Dynamics help: Block on a wedge on an incline (frictionless surfaces)

In summary: It would be helpful if you could walk me through the steps.In summary, you are having trouble with relative motion with moving inclines and you need to use energy and momentum conservation to solve the problem.
  • #1
Pipsqueakalchemist
130
18
Homework Statement
Block B of mass 10-kg rests as shown on the upper surface of a 22-kg wedge A. Knowing that the system is released from rest and neglecting friction, determine (a) the acceleration of B, (b) the velocity of B relative to A at 0.5 s
Relevant Equations
Newton’s 2nd law
Relative motion
So I’m having trouble with relative motion with moving inclines and I literally can’t find any help online and my prof does a lot of these problems. This is one of my homework problems, can anyone help me with it please.
 

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  • #3
PeroK said:
:welcome:

According to the homework guidelines, you have to give this your best shot. Put some energy into it!

https://www.physicsforums.com/threads/homework-help-guidelines-for-students-and-helpers.686781/
Well I’ve tried the problem before and I looked over the solutions but I don’t fully understand it. To be specific I know how to set up the FBD but I don’t how to apply the relative motion of the block and the incline.
 

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  • #4
Try using energy, rather than forces.
 
  • #5
PeroK said:
Try using energy and momentum conservation, rather than forces.
But this for Newton’s 2nd law section so I have to use forces. Do you want to see the solutions and maybe you’ll understand better than me.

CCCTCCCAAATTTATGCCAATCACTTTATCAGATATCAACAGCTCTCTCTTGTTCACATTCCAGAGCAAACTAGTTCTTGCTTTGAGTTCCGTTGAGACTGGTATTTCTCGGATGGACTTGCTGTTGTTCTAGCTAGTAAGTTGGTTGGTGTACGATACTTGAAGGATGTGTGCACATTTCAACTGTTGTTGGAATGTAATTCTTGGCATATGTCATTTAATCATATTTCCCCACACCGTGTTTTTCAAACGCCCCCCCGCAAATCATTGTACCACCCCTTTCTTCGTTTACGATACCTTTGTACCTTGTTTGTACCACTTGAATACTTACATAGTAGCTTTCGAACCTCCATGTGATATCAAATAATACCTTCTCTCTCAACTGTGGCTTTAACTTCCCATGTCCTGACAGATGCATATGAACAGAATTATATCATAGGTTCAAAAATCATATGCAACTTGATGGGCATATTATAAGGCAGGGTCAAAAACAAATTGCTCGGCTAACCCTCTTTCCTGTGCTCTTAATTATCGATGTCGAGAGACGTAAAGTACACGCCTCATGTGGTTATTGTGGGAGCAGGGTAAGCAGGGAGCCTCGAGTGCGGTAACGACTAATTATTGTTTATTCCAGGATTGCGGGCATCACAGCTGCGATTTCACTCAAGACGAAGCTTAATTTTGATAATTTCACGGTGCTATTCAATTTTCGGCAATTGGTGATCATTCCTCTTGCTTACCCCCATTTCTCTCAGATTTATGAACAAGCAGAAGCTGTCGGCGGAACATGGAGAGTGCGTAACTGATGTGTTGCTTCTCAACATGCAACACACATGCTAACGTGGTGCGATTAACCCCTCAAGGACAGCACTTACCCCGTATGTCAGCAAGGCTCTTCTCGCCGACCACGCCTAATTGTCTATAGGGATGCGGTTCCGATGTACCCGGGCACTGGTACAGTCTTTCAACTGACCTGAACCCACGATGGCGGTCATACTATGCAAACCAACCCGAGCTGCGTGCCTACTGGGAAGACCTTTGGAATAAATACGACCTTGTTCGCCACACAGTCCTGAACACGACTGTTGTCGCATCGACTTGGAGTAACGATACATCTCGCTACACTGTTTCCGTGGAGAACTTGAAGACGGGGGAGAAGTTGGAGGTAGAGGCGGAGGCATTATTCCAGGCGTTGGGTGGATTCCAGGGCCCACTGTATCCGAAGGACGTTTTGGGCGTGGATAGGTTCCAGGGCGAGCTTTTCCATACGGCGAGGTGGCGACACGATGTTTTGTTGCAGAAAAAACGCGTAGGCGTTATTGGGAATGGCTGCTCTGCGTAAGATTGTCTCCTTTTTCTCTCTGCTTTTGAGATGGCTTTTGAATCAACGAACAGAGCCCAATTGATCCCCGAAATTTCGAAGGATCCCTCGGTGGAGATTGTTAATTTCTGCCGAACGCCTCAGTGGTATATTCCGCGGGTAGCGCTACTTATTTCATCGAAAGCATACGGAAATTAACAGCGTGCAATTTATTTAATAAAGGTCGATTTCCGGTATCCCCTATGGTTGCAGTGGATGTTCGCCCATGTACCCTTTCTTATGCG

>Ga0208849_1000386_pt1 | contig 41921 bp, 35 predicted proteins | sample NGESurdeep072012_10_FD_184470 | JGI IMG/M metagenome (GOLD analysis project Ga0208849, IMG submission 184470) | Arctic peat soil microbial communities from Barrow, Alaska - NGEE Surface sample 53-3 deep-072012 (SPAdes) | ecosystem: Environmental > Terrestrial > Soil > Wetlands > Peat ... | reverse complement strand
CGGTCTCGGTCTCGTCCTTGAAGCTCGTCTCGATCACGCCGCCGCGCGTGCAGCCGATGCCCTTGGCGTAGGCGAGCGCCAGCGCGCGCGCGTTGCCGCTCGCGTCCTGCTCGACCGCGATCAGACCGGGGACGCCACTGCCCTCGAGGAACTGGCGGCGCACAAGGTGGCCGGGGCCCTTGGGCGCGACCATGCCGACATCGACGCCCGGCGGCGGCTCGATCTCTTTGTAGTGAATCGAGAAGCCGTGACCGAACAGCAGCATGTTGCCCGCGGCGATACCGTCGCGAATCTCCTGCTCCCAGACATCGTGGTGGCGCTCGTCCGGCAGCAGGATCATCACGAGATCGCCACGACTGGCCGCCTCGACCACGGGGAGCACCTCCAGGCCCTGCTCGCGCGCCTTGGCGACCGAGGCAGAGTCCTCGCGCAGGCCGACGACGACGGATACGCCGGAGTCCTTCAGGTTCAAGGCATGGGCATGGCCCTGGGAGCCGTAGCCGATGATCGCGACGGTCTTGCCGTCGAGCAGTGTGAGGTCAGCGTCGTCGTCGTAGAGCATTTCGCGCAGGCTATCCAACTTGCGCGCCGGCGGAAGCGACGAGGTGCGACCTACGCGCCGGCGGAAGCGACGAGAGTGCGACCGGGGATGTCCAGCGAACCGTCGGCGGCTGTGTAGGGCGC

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  • #6
Wished I joined this forum sooner ,my midterm is in a few hours and I kinda just accepted that I’m screwed at this point. Hopefully I can understand this better for the exam 😓
 
  • #7
Pipsqueakalchemist said:
But this for Newton’s 2nd law section so I have to use forces. Do you want to see the solutions and maybe you’ll understand better than me.
The diagrams are hard to read. The idea is that you write down all the forces (obviously) then look for physical constraints: in this case the relationship between the motion of the small block and the large block. Then it's a case of solving the simultaneous equations.

The solution looks light on explanation and heavy on numbers to me.
 

Related to Dynamics help: Block on a wedge on an incline (frictionless surfaces)

1. How do I calculate the acceleration of the block on the wedge on an incline?

The acceleration of the block on the wedge on an incline can be calculated using the formula a = g(sinθ - μcosθ), where g is the acceleration due to gravity, θ is the angle of the incline, and μ is the coefficient of friction between the block and the wedge.

2. What is the normal force acting on the block?

The normal force acting on the block is equal to the component of the weight of the block that is perpendicular to the incline. It can be calculated using the formula N = mgcosθ, where m is the mass of the block and θ is the angle of the incline.

3. How do I calculate the tension in the string connecting the block and the wedge?

The tension in the string can be calculated using the formula T = mgsinθ, where m is the mass of the block and θ is the angle of the incline. This is assuming that the string is massless and the block is not accelerating in the direction of the string.

4. How do I determine the maximum angle of the incline before the block starts to slide?

The maximum angle of the incline before the block starts to slide is known as the angle of repose and can be calculated using the formula tanθ = μ, where μ is the coefficient of friction between the block and the wedge. This assumes that the block is on the verge of sliding and the force of friction is at its maximum.

5. Can I neglect the mass of the wedge in my calculations?

In most cases, the mass of the wedge can be neglected as it is usually much larger than the block and has a negligible effect on the system. However, if the mass of the wedge is significant, it should be included in the calculations.

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